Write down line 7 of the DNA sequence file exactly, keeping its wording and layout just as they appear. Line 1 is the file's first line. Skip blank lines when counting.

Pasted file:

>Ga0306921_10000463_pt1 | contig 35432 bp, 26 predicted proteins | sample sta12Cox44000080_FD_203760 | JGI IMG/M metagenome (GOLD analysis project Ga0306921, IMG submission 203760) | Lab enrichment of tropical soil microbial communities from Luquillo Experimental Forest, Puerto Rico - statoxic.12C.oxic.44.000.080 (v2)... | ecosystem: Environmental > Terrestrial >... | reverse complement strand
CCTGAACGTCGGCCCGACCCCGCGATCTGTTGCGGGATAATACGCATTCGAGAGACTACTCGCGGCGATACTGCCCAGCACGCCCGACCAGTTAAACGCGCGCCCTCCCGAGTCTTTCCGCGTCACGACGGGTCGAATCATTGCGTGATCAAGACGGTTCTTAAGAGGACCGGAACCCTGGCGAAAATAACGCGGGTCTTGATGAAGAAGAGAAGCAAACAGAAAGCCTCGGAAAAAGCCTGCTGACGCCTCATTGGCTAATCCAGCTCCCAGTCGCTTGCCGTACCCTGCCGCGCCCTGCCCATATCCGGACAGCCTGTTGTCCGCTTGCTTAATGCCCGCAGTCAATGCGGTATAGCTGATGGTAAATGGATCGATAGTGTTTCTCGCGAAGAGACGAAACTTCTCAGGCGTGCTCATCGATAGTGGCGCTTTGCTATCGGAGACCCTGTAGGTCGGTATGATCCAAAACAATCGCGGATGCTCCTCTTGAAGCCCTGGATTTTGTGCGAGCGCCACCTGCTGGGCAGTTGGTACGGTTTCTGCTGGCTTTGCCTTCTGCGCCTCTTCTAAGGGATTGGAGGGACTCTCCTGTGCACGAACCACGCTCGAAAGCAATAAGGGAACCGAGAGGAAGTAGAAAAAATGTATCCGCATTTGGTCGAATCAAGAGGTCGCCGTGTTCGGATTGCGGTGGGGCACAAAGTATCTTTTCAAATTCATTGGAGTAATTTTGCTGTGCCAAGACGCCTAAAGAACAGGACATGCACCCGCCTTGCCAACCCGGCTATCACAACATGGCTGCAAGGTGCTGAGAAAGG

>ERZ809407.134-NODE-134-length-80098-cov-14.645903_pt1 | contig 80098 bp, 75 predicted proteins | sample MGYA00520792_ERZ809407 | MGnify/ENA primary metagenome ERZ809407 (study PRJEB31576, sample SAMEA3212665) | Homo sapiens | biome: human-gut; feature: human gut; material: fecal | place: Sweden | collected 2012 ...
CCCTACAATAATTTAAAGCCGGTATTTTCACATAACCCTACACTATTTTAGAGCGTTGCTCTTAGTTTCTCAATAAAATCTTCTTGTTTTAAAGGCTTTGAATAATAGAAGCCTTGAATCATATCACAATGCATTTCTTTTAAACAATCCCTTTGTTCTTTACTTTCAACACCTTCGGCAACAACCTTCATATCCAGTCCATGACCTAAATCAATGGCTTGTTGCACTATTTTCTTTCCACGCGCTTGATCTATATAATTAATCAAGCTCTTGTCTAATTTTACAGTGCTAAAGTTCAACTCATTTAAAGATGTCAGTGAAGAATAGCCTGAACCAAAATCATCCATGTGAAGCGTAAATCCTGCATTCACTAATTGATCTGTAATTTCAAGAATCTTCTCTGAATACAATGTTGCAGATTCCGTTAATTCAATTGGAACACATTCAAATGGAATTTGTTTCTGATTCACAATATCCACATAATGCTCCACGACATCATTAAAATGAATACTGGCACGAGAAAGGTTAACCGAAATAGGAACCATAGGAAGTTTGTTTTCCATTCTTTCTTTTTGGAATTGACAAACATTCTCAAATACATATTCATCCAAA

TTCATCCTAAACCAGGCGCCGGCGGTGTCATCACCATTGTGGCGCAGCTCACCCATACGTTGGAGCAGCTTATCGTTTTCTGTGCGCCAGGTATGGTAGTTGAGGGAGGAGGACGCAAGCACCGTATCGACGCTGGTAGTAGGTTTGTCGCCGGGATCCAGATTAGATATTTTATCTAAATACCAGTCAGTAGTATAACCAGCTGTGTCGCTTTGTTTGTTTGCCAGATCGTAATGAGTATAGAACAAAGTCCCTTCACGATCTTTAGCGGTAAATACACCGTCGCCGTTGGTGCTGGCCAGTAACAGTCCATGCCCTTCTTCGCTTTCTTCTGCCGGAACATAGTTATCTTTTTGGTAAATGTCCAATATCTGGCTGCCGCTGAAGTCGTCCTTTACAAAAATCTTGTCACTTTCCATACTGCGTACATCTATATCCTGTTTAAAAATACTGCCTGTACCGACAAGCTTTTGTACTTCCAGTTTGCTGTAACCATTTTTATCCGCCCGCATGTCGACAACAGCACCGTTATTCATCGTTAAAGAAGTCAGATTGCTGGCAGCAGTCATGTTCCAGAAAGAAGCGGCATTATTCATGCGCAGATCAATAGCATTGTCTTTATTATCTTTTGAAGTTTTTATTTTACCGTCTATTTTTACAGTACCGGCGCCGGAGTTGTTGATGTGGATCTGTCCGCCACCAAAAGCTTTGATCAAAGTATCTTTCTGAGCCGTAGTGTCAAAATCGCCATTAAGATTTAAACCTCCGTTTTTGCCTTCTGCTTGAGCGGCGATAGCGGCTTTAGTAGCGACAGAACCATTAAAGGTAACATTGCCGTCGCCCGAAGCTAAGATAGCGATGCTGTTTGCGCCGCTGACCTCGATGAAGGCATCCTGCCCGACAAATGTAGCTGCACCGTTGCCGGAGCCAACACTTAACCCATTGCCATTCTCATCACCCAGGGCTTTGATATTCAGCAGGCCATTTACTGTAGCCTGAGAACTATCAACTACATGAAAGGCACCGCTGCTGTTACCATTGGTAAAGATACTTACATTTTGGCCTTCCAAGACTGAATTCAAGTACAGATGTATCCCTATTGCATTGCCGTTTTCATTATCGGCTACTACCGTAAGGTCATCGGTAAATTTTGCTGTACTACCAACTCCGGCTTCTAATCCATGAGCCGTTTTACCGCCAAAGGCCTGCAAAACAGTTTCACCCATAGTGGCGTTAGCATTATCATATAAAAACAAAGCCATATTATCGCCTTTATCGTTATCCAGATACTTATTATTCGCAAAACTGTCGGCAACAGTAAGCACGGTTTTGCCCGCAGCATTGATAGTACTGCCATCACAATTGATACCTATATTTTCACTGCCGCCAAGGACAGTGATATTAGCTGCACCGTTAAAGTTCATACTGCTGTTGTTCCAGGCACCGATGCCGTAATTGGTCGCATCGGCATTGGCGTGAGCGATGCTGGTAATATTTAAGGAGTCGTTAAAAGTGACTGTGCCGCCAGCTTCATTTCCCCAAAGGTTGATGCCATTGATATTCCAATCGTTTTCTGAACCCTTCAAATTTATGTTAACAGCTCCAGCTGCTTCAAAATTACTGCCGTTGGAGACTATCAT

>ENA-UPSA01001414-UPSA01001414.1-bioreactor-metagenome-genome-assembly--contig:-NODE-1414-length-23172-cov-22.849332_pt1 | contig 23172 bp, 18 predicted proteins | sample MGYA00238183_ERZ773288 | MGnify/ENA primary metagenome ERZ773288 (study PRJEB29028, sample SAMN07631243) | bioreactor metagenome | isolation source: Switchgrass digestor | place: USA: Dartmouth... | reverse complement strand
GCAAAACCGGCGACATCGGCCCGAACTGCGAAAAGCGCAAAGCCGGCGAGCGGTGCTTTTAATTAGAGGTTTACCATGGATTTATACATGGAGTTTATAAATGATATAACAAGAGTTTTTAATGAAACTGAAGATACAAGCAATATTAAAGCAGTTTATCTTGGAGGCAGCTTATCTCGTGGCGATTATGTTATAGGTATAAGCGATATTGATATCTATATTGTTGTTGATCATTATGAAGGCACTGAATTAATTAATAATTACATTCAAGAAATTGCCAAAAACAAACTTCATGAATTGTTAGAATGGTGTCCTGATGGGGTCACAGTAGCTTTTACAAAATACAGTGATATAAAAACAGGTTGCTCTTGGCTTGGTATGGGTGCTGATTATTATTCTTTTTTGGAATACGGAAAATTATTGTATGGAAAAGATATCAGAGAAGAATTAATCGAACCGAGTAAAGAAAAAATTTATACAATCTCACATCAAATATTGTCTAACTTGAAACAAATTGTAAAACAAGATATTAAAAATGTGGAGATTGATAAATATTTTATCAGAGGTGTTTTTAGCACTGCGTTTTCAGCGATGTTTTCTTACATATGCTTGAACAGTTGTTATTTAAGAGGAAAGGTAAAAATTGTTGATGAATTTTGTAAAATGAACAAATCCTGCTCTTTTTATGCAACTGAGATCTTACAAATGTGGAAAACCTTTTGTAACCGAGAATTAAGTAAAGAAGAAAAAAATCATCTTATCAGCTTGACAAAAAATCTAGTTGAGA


GCAAAACCGGCGACATCGGCCCGAACTGCGAAAAGCGCAAAGCCGGCGAGCGGTGCTTTTAATTAGAGGTTTACCATGGATTTATACATGGAGTTTATAAATGATATAACAAGAGTTTTTAATGAAACTGAAGATACAAGCAATATTAAAGCAGTTTATCTTGGAGGCAGCTTATCTCGTGGCGATTATGTTATAGGTATAAGCGATATTGATATCTATATTGTTGTTGATCATTATGAAGGCACTGAATTAATTAATAATTACATTCAAGAAATTGCCAAAAACAAACTTCATGAATTGTTAGAATGGTGTCCTGATGGGGTCACAGTAGCTTTTACAAAATACAGTGATATAAAAACAGGTTGCTCTTGGCTTGGTATGGGTGCTGATTATTATTCTTTTTTGGAATACGGAAAATTATTGTATGGAAAAGATATCAGAGAAGAATTAATCGAACCGAGTAAAGAAAAAATTTATACAATCTCACATCAAATATTGTCTAACTTGAAACAAATTGTAAAACAAGATATTAAAAATGTGGAGATTGATAAATATTTTATCAGAGGTGTTTTTAGCACTGCGTTTTCAGCGATGTTTTCTTACATATGCTTGAACAGTTGTTATTTAAGAGGAAAGGTAAAAATTGTTGATGAATTTTGTAAAATGAACAAATCCTGCTCTTTTTATGCAACTGAGATCTTACAAATGTGGAAAACCTTTTGTAACCGAGAATTAAGTAAAGAAGAAAAAAATCATCTTATCAGCTTGACAAAAAATCTAGTTGAGA